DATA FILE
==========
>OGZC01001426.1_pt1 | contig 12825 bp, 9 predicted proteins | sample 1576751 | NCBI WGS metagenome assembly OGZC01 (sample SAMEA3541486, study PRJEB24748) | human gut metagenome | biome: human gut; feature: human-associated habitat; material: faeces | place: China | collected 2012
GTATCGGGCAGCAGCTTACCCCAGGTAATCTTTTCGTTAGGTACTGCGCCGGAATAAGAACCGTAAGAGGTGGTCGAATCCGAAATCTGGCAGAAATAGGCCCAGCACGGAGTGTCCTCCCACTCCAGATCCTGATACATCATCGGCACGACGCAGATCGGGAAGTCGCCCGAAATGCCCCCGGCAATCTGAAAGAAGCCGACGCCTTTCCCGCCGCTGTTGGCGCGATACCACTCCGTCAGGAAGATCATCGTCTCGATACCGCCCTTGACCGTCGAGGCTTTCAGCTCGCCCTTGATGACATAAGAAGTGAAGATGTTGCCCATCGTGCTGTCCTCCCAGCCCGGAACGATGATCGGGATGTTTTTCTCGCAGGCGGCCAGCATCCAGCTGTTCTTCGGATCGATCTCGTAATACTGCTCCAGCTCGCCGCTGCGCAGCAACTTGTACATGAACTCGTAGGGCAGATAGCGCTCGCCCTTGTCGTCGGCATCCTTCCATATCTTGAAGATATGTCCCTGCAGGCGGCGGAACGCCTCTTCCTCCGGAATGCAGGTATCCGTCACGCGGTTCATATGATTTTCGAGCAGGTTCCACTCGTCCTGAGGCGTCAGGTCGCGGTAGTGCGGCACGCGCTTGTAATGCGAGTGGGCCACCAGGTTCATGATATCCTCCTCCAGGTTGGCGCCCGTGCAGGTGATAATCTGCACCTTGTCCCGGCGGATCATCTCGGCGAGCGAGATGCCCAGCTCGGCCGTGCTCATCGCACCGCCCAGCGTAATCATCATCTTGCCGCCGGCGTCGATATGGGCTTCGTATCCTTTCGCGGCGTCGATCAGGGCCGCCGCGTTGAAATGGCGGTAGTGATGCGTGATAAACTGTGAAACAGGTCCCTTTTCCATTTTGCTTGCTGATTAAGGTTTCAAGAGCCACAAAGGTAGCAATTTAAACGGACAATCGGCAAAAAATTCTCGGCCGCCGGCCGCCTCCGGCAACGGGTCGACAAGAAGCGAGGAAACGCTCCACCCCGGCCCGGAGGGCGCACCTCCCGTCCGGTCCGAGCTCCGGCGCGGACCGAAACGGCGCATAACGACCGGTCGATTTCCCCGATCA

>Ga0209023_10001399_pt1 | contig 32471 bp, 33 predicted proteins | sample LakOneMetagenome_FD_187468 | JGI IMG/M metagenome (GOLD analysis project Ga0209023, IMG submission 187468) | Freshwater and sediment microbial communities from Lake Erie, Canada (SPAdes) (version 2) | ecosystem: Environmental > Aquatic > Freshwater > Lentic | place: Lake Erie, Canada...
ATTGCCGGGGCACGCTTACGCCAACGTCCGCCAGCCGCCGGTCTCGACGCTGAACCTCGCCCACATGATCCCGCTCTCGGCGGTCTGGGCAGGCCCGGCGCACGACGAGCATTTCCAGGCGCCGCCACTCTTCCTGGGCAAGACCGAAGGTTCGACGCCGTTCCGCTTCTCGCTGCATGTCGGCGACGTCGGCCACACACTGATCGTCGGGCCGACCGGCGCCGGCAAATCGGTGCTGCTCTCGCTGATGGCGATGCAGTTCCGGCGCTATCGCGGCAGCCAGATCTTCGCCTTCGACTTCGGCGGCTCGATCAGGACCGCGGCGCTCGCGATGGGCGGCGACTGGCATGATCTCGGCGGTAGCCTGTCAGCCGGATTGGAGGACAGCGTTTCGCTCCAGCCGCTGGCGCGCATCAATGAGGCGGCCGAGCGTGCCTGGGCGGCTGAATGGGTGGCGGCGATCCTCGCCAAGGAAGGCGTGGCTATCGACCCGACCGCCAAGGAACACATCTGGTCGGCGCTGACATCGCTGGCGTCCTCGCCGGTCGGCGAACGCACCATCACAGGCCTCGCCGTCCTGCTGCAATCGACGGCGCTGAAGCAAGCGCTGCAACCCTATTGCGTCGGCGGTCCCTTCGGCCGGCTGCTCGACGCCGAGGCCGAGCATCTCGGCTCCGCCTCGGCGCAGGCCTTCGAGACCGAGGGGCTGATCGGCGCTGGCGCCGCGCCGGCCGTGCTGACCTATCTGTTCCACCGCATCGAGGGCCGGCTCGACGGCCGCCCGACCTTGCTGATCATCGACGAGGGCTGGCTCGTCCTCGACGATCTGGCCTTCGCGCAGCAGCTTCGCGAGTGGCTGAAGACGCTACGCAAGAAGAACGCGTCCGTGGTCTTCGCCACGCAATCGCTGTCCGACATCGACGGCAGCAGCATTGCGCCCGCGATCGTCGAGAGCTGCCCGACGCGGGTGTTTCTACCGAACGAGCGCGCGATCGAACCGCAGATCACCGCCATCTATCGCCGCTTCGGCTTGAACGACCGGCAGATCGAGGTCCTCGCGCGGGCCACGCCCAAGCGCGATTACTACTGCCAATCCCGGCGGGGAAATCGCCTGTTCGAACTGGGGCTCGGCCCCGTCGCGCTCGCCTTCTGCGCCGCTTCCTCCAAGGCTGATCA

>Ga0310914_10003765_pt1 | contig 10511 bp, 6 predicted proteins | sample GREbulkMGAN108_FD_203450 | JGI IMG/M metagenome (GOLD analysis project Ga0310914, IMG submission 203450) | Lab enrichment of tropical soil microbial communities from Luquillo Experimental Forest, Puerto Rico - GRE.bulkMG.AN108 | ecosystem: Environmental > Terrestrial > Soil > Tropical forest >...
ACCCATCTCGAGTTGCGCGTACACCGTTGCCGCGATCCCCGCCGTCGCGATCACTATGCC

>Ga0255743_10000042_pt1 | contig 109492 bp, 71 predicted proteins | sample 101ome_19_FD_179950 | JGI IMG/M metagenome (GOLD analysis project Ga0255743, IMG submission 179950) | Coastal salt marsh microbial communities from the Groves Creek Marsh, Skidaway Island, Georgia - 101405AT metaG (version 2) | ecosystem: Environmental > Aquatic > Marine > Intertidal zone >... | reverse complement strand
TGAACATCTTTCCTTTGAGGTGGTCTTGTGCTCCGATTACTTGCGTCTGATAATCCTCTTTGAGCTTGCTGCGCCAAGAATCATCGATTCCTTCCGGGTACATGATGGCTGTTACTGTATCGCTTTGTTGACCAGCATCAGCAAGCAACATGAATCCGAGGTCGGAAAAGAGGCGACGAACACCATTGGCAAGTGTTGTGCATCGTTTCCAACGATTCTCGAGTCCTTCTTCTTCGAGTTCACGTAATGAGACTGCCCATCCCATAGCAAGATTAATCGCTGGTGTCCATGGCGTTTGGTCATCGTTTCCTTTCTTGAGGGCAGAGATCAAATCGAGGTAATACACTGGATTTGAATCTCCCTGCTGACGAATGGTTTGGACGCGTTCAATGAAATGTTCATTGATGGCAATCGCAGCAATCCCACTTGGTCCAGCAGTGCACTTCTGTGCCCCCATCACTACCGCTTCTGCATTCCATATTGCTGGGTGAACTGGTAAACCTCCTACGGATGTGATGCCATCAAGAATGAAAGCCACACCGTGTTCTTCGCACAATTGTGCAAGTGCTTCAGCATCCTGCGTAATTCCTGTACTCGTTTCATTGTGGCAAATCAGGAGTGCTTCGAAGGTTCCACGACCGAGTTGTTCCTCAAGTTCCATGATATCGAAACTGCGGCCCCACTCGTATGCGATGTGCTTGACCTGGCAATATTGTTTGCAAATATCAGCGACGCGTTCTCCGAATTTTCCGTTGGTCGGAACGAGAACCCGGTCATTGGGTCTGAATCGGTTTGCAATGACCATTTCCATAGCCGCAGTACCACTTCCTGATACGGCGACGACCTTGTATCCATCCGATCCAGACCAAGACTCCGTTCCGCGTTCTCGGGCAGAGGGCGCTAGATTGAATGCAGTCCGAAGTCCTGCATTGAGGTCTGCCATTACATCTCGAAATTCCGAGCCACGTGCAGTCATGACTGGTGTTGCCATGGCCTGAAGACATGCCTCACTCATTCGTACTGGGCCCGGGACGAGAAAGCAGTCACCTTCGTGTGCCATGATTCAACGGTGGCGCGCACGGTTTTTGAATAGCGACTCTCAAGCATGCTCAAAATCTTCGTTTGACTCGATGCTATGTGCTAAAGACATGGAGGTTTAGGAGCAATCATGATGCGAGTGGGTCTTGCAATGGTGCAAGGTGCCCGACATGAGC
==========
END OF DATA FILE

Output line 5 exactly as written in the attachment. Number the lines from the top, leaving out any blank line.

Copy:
>Ga0310914_10003765_pt1 | contig 10511 bp, 6 predicted proteins | sample GREbulkMGAN108_FD_203450 | JGI IMG/M metagenome (GOLD analysis project Ga0310914, IMG submission 203450) | Lab enrichment of tropical soil microbial communities from Luquillo Experimental Forest, Puerto Rico - GRE.bulkMG.AN108 | ecosystem: Environmental > Terrestrial > Soil > Tropical forest >...